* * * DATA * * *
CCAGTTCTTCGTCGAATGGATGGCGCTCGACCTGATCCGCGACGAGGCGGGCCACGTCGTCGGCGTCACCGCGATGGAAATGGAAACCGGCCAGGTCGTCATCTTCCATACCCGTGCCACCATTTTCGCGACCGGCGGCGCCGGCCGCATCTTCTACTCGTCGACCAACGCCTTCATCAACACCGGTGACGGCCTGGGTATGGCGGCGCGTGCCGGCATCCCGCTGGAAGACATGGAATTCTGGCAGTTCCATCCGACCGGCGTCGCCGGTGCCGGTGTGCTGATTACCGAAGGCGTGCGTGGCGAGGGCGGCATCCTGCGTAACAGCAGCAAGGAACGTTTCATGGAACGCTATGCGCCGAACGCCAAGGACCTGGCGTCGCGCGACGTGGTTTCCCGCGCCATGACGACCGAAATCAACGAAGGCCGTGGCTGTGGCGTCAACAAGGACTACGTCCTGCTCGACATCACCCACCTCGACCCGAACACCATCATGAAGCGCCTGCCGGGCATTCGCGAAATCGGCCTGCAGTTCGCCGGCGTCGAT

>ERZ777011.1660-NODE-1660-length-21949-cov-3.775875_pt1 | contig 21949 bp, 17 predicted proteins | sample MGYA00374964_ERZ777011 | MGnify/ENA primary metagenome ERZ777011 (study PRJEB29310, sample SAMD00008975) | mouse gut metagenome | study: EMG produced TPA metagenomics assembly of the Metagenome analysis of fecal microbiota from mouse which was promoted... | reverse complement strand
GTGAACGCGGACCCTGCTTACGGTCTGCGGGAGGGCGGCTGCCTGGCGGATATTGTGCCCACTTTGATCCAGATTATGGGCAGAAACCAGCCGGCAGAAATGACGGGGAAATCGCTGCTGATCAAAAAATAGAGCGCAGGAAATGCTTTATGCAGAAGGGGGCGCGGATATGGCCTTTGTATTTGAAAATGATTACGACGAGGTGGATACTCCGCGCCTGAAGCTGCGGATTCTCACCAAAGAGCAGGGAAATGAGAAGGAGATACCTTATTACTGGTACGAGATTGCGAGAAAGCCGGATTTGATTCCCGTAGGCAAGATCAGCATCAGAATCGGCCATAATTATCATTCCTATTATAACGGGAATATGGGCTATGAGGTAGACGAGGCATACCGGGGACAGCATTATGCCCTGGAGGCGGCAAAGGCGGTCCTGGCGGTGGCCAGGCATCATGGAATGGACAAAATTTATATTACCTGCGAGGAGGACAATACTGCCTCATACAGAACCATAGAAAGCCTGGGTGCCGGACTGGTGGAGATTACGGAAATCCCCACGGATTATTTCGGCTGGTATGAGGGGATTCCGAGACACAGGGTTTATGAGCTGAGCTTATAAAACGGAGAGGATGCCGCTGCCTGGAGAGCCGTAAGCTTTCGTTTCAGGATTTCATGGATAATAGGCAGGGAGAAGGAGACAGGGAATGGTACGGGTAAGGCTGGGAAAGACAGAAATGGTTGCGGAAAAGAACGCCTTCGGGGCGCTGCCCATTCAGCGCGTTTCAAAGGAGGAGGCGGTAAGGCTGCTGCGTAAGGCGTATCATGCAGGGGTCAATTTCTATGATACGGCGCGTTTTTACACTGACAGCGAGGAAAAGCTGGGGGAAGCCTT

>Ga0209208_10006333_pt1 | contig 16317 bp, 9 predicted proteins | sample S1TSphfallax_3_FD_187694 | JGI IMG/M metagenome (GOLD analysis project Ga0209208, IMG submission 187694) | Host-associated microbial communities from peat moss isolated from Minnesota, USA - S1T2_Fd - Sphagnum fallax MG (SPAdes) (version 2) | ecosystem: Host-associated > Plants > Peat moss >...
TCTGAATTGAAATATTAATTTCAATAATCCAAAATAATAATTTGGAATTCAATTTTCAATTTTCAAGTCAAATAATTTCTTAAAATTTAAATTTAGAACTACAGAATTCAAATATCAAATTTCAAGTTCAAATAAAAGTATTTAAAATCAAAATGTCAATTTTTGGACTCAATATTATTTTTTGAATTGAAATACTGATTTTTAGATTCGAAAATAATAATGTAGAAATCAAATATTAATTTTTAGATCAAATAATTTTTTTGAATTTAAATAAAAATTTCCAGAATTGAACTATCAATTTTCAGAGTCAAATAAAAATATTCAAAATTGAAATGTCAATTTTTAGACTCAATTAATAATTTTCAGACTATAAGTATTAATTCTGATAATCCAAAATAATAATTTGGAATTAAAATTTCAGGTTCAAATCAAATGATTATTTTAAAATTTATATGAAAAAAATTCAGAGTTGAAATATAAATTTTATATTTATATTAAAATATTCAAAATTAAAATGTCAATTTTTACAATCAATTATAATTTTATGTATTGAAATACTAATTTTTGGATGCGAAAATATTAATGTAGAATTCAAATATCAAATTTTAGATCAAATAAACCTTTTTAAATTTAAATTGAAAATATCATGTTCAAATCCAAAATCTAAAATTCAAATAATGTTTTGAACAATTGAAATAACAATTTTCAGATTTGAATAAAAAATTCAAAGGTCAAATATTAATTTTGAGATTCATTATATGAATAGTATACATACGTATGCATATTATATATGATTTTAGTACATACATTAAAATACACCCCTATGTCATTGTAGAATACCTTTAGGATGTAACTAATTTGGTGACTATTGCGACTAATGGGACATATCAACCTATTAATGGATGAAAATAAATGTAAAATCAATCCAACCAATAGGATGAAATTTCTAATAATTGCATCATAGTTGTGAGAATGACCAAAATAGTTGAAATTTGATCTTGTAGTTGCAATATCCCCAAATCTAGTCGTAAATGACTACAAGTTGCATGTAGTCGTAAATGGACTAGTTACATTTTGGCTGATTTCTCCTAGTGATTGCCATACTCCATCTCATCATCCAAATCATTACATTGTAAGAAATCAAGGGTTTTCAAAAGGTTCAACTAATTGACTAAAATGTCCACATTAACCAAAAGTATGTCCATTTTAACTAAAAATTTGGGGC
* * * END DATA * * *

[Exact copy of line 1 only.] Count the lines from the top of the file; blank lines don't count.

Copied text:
CCAGTTCTTCGTCGAATGGATGGCGCTCGACCTGATCCGCGACGAGGCGGGCCACGTCGTCGGCGTCACCGCGATGGAAATGGAAACCGGCCAGGTCGTCATCTTCCATACCCGTGCCACCATTTTCGCGACCGGCGGCGCCGGCCGCATCTTCTACTCGTCGACCAACGCCTTCATCAACACCGGTGACGGCCTGGGTATGGCGGCGCGTGCCGGCATCCCGCTGGAAGACATGGAATTCTGGCAGTTCCATCCGACCGGCGTCGCCGGTGCCGGTGTGCTGATTACCGAAGGCGTGCGTGGCGAGGGCGGCATCCTGCGTAACAGCAGCAAGGAACGTTTCATGGAACGCTATGCGCCGAACGCCAAGGACCTGGCGTCGCGCGACGTGGTTTCCCGCGCCATGACGACCGAAATCAACGAAGGCCGTGGCTGTGGCGTCAACAAGGACTACGTCCTGCTCGACATCACCCACCTCGACCCGAACACCATCATGAAGCGCCTGCCGGGCATTCGCGAAATCGGCCTGCAGTTCGCCGGCGTCGAT